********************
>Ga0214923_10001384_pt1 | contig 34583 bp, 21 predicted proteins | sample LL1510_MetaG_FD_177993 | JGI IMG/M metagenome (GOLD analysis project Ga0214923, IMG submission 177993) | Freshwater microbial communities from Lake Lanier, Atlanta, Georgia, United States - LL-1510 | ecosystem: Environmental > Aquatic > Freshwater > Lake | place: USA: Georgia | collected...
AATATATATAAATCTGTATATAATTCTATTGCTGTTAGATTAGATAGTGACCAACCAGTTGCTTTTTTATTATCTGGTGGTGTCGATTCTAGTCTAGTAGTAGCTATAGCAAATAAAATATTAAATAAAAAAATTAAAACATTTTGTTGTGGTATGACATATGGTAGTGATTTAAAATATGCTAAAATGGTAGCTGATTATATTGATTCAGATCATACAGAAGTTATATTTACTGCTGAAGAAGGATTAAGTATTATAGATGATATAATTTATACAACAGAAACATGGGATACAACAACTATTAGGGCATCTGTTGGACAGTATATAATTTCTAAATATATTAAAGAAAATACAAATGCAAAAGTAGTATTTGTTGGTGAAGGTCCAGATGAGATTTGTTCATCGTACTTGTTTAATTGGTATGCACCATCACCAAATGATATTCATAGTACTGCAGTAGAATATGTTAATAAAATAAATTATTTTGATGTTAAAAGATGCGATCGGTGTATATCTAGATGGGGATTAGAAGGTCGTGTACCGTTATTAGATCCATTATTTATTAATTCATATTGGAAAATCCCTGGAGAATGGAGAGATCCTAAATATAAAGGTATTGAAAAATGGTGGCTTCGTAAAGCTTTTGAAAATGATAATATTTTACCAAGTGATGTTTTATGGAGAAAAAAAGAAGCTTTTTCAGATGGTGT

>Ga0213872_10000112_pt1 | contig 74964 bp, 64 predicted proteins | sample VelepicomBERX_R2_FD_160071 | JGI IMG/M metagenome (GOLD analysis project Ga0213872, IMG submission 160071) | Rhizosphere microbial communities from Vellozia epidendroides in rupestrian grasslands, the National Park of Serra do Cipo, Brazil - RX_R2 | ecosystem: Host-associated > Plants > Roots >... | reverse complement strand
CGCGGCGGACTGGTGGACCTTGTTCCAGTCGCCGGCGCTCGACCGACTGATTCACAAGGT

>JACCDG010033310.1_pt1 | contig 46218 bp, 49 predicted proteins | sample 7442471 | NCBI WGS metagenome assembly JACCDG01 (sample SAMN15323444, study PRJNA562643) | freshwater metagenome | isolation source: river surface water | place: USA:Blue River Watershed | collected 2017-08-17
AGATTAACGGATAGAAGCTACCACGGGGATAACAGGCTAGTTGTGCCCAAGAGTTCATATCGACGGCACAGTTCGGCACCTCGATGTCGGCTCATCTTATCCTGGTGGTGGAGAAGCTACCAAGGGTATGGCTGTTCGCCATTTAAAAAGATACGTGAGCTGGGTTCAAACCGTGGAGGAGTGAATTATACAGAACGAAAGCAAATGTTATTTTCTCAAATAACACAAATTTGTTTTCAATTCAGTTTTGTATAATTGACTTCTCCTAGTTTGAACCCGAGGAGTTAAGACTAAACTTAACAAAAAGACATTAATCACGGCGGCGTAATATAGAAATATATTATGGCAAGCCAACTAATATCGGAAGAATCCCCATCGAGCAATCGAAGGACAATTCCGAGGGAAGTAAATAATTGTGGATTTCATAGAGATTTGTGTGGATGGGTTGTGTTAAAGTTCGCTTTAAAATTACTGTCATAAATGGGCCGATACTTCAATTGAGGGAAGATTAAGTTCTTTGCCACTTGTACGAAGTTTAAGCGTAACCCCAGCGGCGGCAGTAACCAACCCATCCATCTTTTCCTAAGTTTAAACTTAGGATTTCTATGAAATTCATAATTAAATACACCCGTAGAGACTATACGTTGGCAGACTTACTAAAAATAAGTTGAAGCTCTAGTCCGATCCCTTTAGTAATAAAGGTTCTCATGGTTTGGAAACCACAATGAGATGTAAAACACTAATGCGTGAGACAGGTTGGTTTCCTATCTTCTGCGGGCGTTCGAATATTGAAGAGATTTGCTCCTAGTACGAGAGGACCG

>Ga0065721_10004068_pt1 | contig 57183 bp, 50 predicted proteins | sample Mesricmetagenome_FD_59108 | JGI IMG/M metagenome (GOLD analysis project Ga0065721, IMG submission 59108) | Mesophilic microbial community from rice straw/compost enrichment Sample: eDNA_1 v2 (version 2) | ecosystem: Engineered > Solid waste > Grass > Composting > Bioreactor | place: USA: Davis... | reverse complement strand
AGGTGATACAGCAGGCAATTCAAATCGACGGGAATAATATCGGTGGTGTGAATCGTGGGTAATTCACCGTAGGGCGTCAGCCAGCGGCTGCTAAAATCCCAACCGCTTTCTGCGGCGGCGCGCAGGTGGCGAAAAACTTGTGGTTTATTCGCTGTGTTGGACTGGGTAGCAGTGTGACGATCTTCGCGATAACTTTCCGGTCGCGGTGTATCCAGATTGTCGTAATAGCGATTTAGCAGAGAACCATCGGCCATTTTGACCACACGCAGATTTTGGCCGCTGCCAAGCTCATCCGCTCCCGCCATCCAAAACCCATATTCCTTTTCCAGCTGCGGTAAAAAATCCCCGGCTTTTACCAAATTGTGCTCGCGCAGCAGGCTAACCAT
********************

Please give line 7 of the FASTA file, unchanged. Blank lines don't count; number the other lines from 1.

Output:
>Ga0065721_10004068_pt1 | contig 57183 bp, 50 predicted proteins | sample Mesricmetagenome_FD_59108 | JGI IMG/M metagenome (GOLD analysis project Ga0065721, IMG submission 59108) | Mesophilic microbial community from rice straw/compost enrichment Sample: eDNA_1 v2 (version 2) | ecosystem: Engineered > Solid waste > Grass > Composting > Bioreactor | place: USA: Davis... | reverse complement strand